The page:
Any string of 100 digits, of course, is equally improbable. However, we have no means of identifying, a priori, the vast bulk of them. They are not "marked" as discussed above. Consequently, upon getting such a "random" result, we would rightly conclude that nothing remarkable has happened. Yet, that same roll of the dice, yielding 100 digits meaningful to some alien race, would be counted as a remarkable event in their eyes. To the extent that a target can be identified before the arrow is shot, to that extent a meaningful after-the-fact probability can be calculated.


Creationists, who wish to calculate the odds of starting with hydrogen gas and winding up with humans, have fallen headlong into the above pit. If we rolled back the clock, humans would not exist - and we would (as detached, logical observers) have no reason to even consider such animals. The only thing that is meaningfully "marked" is ANY form of intelligent life, ANYWHERE, ANY TIME, that is capable of reflecting on this issue. Nobody has the means, at present, to even recognize all the forms that intelligent life may take -- let alone calculate the odds of such happening anywhere in this universe or, possibly, in an infinity of other universes, at any time. Therefore, any attempt to calculate such odds is plain silly and reflects a basic ignorance of probability theory.


The same problem holds for those "impossible" odds that creationists come up with when they calculate the probability of some protein (and thus life) forming all by itself. Aside from making other grievous errors, such as neglecting to factor in the various, possible intermediate steps of an evolving product, they fall into the above pit. If we roll back the clock, once again, is the arrangement of that particular protein "marked" as a requirement for the evolution of life? Might countless, alternative forms of life arise that don't even use that protein or anything like it? And of those that do, will their earliest forms require anything like the efficiency of that protein? We know for a fact that quite a few changes can occur in most proteins (outside of the critical sites) without significantly affecting their function. Indeed, entirely different proteins often do similar jobs at various levels of efficiency.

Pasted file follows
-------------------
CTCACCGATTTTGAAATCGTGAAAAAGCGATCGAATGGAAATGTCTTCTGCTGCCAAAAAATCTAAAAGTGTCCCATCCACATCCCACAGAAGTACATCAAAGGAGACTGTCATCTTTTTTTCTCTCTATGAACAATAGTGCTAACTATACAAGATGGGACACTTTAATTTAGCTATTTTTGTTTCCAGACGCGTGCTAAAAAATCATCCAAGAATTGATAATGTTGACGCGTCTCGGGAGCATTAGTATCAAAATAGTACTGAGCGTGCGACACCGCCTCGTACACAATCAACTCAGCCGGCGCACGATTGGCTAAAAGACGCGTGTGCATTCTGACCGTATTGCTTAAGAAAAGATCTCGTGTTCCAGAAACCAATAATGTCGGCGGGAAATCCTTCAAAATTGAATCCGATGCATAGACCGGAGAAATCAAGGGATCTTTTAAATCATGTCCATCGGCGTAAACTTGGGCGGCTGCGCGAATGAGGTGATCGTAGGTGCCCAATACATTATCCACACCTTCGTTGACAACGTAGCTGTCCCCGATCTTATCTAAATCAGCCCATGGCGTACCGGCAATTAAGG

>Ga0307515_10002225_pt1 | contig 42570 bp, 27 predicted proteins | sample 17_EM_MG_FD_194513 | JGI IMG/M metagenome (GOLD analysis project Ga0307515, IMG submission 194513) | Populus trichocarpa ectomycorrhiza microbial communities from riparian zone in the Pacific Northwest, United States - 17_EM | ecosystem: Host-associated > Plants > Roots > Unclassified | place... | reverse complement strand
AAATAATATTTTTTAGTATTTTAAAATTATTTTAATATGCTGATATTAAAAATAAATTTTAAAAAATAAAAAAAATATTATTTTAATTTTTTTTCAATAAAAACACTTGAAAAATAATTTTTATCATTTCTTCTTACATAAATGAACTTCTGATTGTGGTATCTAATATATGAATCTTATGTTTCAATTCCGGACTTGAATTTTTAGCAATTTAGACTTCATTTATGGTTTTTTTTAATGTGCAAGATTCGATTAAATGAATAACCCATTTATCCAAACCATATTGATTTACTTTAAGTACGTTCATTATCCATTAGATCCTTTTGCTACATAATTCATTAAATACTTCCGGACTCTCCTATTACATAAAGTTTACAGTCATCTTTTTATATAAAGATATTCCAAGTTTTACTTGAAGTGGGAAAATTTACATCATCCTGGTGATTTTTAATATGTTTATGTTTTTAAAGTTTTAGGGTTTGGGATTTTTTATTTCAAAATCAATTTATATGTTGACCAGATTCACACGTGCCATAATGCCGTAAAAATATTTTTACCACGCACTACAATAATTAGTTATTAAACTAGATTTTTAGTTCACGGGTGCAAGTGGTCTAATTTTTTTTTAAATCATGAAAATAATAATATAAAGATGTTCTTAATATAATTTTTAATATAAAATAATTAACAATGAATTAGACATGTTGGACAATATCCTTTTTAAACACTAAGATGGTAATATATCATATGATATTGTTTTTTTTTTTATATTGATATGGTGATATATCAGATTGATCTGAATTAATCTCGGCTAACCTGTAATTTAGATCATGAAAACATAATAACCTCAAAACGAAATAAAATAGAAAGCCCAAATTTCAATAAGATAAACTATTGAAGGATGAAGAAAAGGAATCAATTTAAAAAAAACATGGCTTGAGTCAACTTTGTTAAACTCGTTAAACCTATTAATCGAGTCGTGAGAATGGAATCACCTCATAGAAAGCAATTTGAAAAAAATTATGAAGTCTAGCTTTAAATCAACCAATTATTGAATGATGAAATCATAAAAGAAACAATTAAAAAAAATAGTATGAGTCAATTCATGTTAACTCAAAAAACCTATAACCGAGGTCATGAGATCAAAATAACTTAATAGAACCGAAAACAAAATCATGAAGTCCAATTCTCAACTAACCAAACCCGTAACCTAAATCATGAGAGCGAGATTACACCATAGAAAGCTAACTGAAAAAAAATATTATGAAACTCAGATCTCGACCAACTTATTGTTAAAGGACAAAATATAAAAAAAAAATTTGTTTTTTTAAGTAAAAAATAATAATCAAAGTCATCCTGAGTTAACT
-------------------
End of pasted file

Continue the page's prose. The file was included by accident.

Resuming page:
What is actually "marked" is ANY natural means for life arising, ANY direction that evolution might take towards "higher" life, at ANY time, and ANYWHERE in this universe or, possibly, others -- not just the particular path life took on earth. Consequently, those who would deny the natural origin and evolution of life on earth on the basis of such calculations HAVE NOT EVEN BEGUN to consider the appropriate data. We presently have no way of even knowing the scope of the problem, let alone having the data and knowledge for anything like a rigorous calculation. The one, telling fact that we do have is that life seems to have originated as soon as conditions permitted. If life were a truly rare event, it would be unlikely to appear at the earliest possible moment on Earth. (Any time within a one or two billion-year interval would work just as well in terms of the odds.) The fact that life appears so quickly right after the primordial, meteoritic bombardment (prior to which life could not survive), thus being "marked" in that respect, suggests that the odds of it arising naturally are quite good - at least for conditions that prevailed when the earth was young. Invoking a direct, supernatural origin of life in an attempt to deny this conclusion does not explain the timing of life's appearance on earth. The theistic evolutionist might well conclude that God wound up the clock and let things take their own course.


Therefore, we have good reasons to reject those dazzling calculations expounded upon by so many anti-evolutionists. All those strings of zeros of improbability they come up with, filling the universe as it were, become rather silly when we realize that those guys are not even playing the right game - let alone being in the right ball park!


Dave E. Matson,
Pasadena, California